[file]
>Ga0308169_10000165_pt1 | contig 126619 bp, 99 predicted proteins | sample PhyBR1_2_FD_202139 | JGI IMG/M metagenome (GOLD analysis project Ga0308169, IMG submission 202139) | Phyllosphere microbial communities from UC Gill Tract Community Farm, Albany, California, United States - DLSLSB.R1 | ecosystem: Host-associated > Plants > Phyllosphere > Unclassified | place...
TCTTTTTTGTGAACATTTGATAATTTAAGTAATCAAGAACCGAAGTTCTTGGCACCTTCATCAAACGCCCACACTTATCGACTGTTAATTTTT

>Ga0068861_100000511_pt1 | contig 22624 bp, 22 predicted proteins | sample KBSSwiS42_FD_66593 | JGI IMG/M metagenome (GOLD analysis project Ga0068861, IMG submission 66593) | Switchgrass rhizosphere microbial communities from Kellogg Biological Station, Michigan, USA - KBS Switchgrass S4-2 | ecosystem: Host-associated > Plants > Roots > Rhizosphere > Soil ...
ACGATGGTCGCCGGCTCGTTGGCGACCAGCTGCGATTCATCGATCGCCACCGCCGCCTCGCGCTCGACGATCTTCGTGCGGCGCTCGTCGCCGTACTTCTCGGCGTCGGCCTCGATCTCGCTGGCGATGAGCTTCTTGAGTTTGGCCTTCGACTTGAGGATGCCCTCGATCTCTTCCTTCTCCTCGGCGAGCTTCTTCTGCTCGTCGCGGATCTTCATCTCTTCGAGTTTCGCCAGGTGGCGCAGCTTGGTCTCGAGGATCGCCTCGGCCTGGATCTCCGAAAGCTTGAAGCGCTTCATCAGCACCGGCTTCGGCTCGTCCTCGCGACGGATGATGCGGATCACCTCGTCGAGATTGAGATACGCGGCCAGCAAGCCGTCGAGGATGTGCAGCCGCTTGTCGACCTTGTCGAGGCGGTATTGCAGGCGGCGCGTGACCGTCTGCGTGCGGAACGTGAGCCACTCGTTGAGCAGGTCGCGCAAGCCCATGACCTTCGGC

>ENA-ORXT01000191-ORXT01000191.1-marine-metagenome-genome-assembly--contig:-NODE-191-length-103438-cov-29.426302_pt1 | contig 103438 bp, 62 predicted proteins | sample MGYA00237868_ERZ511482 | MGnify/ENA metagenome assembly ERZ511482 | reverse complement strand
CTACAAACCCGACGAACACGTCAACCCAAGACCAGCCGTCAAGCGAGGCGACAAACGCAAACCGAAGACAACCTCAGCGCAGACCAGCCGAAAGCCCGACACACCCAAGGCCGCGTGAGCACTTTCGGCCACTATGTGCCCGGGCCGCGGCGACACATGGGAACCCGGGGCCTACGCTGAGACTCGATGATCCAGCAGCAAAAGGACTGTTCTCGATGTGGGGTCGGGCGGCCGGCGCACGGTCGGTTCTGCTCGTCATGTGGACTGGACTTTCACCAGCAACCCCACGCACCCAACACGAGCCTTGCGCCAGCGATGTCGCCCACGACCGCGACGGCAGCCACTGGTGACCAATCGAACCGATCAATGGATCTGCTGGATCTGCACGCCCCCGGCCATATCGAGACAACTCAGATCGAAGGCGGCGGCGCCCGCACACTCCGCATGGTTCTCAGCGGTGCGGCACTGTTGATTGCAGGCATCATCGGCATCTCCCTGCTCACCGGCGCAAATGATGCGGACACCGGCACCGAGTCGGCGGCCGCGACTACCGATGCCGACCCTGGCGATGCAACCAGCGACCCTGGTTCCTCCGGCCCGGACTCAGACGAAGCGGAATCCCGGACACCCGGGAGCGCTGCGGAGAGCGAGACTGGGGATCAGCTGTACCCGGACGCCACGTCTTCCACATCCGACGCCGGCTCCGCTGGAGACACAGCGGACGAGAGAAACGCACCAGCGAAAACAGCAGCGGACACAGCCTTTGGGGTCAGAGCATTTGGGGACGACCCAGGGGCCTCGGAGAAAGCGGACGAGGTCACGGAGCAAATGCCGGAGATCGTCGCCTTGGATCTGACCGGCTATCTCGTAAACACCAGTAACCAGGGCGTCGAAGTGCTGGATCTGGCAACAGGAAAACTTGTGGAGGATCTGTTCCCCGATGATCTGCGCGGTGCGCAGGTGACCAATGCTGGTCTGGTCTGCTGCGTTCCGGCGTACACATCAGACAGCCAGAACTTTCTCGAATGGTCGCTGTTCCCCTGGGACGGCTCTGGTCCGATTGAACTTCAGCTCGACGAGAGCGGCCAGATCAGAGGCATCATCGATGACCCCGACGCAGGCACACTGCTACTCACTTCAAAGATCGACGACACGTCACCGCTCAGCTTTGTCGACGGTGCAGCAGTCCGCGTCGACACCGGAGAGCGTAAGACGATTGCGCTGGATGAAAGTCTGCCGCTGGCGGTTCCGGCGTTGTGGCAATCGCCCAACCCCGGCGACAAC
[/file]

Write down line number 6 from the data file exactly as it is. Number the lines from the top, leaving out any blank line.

CTACAAACCCGACGAACACGTCAACCCAAGACCAGCCGTCAAGCGAGGCGACAAACGCAAACCGAAGACAACCTCAGCGCAGACCAGCCGAAAGCCCGACACACCCAAGGCCGCGTGAGCACTTTCGGCCACTATGTGCCCGGGCCGCGGCGACACATGGGAACCCGGGGCCTACGCTGAGACTCGATGATCCAGCAGCAAAAGGACTGTTCTCGATGTGGGGTCGGGCGGCCGGCGCACGGTCGGTTCTGCTCGTCATGTGGACTGGACTTTCACCAGCAACCCCACGCACCCAACACGAGCCTTGCGCCAGCGATGTCGCCCACGACCGCGACGGCAGCCACTGGTGACCAATCGAACCGATCAATGGATCTGCTGGATCTGCACGCCCCCGGCCATATCGAGACAACTCAGATCGAAGGCGGCGGCGCCCGCACACTCCGCATGGTTCTCAGCGGTGCGGCACTGTTGATTGCAGGCATCATCGGCATCTCCCTGCTCACCGGCGCAAATGATGCGGACACCGGCACCGAGTCGGCGGCCGCGACTACCGATGCCGACCCTGGCGATGCAACCAGCGACCCTGGTTCCTCCGGCCCGGACTCAGACGAAGCGGAATCCCGGACACCCGGGAGCGCTGCGGAGAGCGAGACTGGGGATCAGCTGTACCCGGACGCCACGTCTTCCACATCCGACGCCGGCTCCGCTGGAGACACAGCGGACGAGAGAAACGCACCAGCGAAAACAGCAGCGGACACAGCCTTTGGGGTCAGAGCATTTGGGGACGACCCAGGGGCCTCGGAGAAAGCGGACGAGGTCACGGAGCAAATGCCGGAGATCGTCGCCTTGGATCTGACCGGCTATCTCGTAAACACCAGTAACCAGGGCGTCGAAGTGCTGGATCTGGCAACAGGAAAACTTGTGGAGGATCTGTTCCCCGATGATCTGCGCGGTGCGCAGGTGACCAATGCTGGTCTGGTCTGCTGCGTTCCGGCGTACACATCAGACAGCCAGAACTTTCTCGAATGGTCGCTGTTCCCCTGGGACGGCTCTGGTCCGATTGAACTTCAGCTCGACGAGAGCGGCCAGATCAGAGGCATCATCGATGACCCCGACGCAGGCACACTGCTACTCACTTCAAAGATCGACGACACGTCACCGCTCAGCTTTGTCGACGGTGCAGCAGTCCGCGTCGACACCGGAGAGCGTAAGACGATTGCGCTGGATGAAAGTCTGCCGCTGGCGGTTCCGGCGTTGTGGCAATCGCCCAACCCCGGCGACAAC